Scanning Moving Objects Using LiDAR

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The last decade has witnessed LiDAR becoming one of the most commonly mentioned technologies within the geospatial community and many others, while being used in a wide variety of applicationssome of which were not even thought of 10 years ago. This is part of a transition from 2D representation of our surroundings to 3D with LiDAR technologies playing a key role.

With the advancements in instrumentation and technology, better and more precise systems are now entering the market. However, in the current state-of-the-art there is a lacunaeall the existing laser scanning methods, applications and existing technology rely on the basic assumption that the object being scanned is stationary. This assumption holds true in a number of applications and the system performs more or less as per the expectations whenever the motion of the object of interest is `small’ such that the motion of the object can be neglected.

Obviously, the results obtained by neglecting the motion of the object would be inferior to the case when the object is not stationary. In those cases where the motion of the object cannot be neglected, the conventional (or existing) methods fail miserably and the collected data `appears’ distorted when the data are processed using the existing methods.

The reason behind the failure of existing methods to capture the `true’ geometry of moving object(s) is that a point on the moving object may be observed multiple times resulting in different coordinates each time, as the object is being captured at different positions. These different instantaneous coordinates make the object `appear’ distorted. Hence, to recover the `true’ geometry of the object, a correction needs to be applied to the collected data, which should take into account the object motion.

There are several applications where the object of interest cannot be made stationary, but still requires to be observed in order to measure its "as-is" 3D geometry. A few examples are ships and vessels, aircraft carriers, aerostats, and hot air balloon. There is currently no method available which is capable of providing the `as-built’ measurements of these objects because of their continuous movement. In the absence of the correct as-built geometry, the design (CAD) models of such objects are used to carry out different studies and simulations, e.g., aerodynamic study of an aerostat. These models do not represent the `true’ geometry of the actual objects and hence the results generated from the studies do not present the correct picture, which might lead to serious repercussions.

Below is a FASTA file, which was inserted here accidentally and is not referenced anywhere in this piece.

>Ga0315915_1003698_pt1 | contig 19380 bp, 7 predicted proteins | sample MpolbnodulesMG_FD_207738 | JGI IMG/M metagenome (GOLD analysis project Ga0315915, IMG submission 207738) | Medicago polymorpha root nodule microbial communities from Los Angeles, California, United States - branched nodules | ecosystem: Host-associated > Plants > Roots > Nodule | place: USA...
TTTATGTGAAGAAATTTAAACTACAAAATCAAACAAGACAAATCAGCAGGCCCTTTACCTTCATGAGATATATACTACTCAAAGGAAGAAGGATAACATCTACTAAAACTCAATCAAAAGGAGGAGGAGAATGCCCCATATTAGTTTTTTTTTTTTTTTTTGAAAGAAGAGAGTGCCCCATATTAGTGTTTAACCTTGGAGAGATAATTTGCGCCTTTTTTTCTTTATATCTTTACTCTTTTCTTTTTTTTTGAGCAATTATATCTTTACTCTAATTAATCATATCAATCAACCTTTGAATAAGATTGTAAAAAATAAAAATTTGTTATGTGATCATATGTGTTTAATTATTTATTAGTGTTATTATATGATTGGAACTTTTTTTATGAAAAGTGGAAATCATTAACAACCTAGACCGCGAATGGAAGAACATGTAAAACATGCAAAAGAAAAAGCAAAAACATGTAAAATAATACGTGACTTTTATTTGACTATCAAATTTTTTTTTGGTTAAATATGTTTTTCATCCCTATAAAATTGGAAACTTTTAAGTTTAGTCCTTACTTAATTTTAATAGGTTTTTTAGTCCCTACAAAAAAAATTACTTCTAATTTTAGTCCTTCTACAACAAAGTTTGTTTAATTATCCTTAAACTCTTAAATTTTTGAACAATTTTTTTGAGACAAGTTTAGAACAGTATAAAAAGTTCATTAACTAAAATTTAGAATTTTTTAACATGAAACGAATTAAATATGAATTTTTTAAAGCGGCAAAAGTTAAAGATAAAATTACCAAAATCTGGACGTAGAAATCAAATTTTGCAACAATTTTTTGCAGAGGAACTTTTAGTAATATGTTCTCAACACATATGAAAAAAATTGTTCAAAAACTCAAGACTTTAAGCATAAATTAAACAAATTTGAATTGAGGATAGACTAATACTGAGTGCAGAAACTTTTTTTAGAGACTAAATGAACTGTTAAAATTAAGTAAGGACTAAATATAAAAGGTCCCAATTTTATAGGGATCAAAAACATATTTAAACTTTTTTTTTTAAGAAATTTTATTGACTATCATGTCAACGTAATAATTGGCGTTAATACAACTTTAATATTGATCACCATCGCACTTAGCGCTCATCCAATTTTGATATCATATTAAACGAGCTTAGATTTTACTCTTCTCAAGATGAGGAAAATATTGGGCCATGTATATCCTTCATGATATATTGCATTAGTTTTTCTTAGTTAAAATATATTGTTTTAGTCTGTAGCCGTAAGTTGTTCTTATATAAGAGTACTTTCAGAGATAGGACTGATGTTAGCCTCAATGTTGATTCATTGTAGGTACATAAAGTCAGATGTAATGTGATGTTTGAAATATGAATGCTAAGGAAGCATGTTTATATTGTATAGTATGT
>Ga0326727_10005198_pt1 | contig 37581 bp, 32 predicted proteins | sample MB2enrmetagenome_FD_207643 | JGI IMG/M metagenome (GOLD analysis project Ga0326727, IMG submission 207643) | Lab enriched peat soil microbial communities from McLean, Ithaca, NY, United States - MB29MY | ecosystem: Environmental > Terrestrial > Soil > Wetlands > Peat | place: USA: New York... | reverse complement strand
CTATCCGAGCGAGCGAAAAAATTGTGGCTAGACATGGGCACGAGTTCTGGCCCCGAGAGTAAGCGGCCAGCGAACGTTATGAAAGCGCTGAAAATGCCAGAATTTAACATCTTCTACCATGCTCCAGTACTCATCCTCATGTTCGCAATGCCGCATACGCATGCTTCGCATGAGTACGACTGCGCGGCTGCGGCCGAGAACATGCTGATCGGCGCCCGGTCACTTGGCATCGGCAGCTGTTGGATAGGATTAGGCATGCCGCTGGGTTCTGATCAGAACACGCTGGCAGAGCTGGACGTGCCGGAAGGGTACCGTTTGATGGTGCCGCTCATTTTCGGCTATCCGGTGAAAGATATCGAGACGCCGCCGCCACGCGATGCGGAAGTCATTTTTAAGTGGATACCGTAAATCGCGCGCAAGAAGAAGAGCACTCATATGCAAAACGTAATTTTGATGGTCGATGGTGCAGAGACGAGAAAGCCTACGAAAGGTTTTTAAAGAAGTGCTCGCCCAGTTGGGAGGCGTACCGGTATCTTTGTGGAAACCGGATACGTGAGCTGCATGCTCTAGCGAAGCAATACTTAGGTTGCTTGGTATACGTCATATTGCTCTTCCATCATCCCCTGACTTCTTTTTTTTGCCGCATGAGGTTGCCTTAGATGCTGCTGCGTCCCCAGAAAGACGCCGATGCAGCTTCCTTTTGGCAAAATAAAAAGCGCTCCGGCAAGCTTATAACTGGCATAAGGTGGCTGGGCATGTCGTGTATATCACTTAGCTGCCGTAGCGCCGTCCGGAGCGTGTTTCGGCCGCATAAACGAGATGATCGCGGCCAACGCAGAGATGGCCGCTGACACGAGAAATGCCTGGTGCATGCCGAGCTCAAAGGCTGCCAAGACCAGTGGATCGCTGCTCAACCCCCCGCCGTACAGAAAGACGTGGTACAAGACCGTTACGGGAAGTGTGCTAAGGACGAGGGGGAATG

Currently, there are no methods available to determine if these objects have been manufactured in accordance with the design models, or to determine the damage incurred to these objects in case of some accident, e.g., estimating the damage to a ship that has collided with another ship or object. The method proposed in this article is capable of tackling this problem and thus opens up a new era of applications of laser scanners.

The proposed method of motion correction utilizes a well known principle of physics called `relative motion’ which , says that the observed motion of an object relies heavily on the properties of the observer. In simpler terms, a moving object might appear in motion to an observer `A’ while the same object , might appear static to an observer `B’ . If a moving object is observed from a frame of reference which is moving with the object and follows the same pattern of motion as that of the object, then the `moving’ object would appear `stationary’ in that frame of reference.

Following the same concept, we define a new coordinate systemObject Body Coordinate System (OBCS) which has a unique property that it is rigidly attached to the moving object. Because of its unique property, any point lying on the object would appear static if observed in OBCS. Hence, the problem of motion correction reduces to transformation of 3D data of the moving object to OBCS. To perform this transformation, the following information is necessarily required.
Trajectory of the object in a given reference system.
3D data of the moving object recorded by the laser scanner and converted to the same reference system as above.

By merging the above information using a motion correction algorithm, it is possible to restore the `true’ geometry of the object. To collect the above mentioned information, a GPS/ IMU system is installed on the moving object which would provide the object trajectory in a global coordinate system and the laser scanner is oriented so that is provides the coordinates of points on the moving object in the same global coordinate system.

Experimental Testing and Validation
A series of experiments were conducted to validate the method of motion correction. A `stop-and-go’ approach was adopted to scan an object and observe its trajectory. Using this approach, an object is kept static and then scanned, then the object is moved to a different location and orientation and then scanned again. This process is repeated to obtain five different scans of the static object. The proposed motion correction method should be able to merge all of these scans into one.